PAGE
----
An interim analysis showed that OTI, when expressed as a percentage of the duration of the whole treatment cycle, appears to decrease with subsequent cycles (Table 1) [10]. Initially this might suggest a decrease in androgen responsiveness of the tumour, but an OTI decrease only indicates decreasing androgen responsiveness if all patients complete each of the cycles. If not, later cycles will only include those patients who had a shorter OTI in the initial cycles [11]. To correct for this it is necessary to make individual OTI comparisons, such as has been done in a phase II study undertaken in Ottawa, Canada, of IAD therapy with leuprorelin plus nilutamide in patients with recurrent or metastatic prostate cancer [11,12]. In that study the number of patients completing a cycle of therapy decreased with subsequent cycles (Fig. 1). To allow for this, the individual duration of the OTI was expressed as a percentage of the duration of the first OTI. Using this analysis, OTI in the Canadian phase II study appeared to be fairly stable (±10%) across all cycles (Fig. 2).

Table 1.  Apparent decrease in the OTI with successive treatment cycles when expressed as a percentage of the entire IAD treatment cycle in patients with completed IAD cycles: interim results of the EC507 study [10]
Completed cycle numberNumber of patientsDuration of cycle, monthsOTI, %
17716.062.5
23712.150.5
3 3 9.637.5
Figure 1.


The number of patients starting and completing subsequent cycles of IAD in the Ottawa Phase II study [11].

Figure 2.

The duration of OTI as a percentage of the duration of the first OTI in patients with prostate cancer receiving IAD therapy in the Ottawa Phase II study [11].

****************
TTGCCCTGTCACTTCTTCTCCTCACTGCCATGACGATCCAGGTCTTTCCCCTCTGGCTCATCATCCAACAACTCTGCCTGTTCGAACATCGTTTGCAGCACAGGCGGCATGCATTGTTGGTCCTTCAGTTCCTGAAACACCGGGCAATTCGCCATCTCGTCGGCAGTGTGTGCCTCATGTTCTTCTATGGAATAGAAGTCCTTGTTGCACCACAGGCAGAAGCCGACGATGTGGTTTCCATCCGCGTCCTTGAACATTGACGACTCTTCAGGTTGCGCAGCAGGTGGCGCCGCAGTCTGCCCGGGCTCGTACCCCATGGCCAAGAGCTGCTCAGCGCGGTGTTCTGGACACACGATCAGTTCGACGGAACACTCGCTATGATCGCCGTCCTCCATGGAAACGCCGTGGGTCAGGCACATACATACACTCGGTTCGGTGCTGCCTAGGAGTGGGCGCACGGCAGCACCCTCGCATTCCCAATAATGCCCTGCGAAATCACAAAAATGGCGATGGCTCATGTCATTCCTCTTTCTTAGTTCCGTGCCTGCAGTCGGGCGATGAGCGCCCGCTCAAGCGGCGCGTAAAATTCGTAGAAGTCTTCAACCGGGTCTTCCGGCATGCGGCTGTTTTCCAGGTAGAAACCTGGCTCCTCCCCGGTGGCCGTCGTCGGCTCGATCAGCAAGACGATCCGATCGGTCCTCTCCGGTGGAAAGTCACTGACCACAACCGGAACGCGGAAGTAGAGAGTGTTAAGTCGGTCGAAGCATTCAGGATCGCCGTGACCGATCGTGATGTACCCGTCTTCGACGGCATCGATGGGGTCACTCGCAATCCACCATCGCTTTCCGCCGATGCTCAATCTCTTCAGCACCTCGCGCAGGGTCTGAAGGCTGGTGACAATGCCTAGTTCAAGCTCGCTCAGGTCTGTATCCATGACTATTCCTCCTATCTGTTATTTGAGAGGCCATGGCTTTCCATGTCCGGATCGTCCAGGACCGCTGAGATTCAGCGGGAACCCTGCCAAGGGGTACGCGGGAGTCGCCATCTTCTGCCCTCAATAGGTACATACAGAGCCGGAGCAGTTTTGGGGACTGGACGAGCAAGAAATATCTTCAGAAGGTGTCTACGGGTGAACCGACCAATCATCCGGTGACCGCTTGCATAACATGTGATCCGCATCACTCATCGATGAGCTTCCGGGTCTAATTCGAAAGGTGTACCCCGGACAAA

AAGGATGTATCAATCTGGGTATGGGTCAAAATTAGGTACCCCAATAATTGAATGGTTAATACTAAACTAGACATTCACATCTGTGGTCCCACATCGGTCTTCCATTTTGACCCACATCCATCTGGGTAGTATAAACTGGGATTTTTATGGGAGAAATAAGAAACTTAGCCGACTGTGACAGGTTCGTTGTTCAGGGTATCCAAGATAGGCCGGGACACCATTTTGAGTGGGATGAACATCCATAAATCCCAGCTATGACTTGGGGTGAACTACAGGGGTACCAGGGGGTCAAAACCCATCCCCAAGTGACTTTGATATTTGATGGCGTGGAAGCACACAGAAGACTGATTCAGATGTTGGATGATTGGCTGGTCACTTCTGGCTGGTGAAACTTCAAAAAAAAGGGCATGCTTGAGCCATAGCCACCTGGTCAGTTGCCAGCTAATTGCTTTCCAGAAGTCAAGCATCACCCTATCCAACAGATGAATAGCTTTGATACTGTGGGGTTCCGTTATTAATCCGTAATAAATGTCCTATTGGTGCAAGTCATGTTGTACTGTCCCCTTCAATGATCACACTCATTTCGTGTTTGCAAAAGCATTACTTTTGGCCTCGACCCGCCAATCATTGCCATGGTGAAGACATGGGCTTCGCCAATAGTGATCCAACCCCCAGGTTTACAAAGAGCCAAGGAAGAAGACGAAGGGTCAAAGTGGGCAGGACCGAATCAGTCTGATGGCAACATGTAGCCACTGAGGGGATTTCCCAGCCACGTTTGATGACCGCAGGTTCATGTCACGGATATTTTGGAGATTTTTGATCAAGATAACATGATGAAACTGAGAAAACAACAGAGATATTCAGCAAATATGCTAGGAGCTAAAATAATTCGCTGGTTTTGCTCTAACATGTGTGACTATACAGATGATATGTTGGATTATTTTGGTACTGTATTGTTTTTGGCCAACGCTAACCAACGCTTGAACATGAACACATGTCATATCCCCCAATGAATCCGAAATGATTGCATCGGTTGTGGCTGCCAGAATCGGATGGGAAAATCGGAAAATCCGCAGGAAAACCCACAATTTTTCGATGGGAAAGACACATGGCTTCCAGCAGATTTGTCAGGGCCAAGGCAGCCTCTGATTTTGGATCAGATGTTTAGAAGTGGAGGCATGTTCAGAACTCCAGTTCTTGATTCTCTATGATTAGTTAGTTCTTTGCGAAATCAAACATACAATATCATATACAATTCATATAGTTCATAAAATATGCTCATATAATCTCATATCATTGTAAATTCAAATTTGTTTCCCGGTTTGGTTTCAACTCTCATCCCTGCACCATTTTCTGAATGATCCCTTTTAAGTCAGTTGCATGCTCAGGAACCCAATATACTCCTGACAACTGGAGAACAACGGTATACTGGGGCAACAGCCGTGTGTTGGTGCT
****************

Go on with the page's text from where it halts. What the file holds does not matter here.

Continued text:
A realistic IAD concept assumes the recovery of testosterone levels during the OTI. In the EC507 study testosterone was normalized after ≈ 3 months off-treatment [10]. It was normalized (a level of >2.3 ng/mL) in 90% of patients in cycle 1 and 81% in cycle 2, while baseline testosterone levels were reached in 75% of patients in cycle 1 and 60% in cycle 2. Bone degradation was found to be worse in CAD-treated patients (Fig. 3). However, IAD treatment was associated with a better QoL than CAD therapy, as assessed by the European Organization for Research and Treatment of Cancer quality-of-life questionnaire C30. The investigators have to date concluded that IAD and CAD are equally effective in terms of progression-free survival, with no difference between treatment arms (Fig. 4).

Figure 3.

Bone metabolism in patients with prostate cancer receiving IAD or CAD therapy in the EC507 study [10].

Figure 4.

The progression-free survival of patients with prostate cancer receiving IAD or CAD therapy in the EC507 study [10].

CONCLUSIONS

In recent years the concept of IAD has passed from hypothesis to laboratory experiments and is now being investigated in randomized, controlled clinical trials. The potential benefits of IAD are an improvement in the AD adverse-event profile normally associated with CAD therapy, an increase in the patient’s overall QoL, and a prolongation of the time taken for the tumour to become androgen-independent. A range of phase II studies have shown the feasibility and acceptance of IAD, and the beneficial effects in terms of QoL and a reduction in morbidity. The randomized phase III trials that are currently underway will answer the question as to whether these potential benefits can be realized in full. Until then, IAD should be considered only in carefully selected patients with prostate cancer who are closely monitored and well-informed.

CONFLICT OF INTEREST

None declared.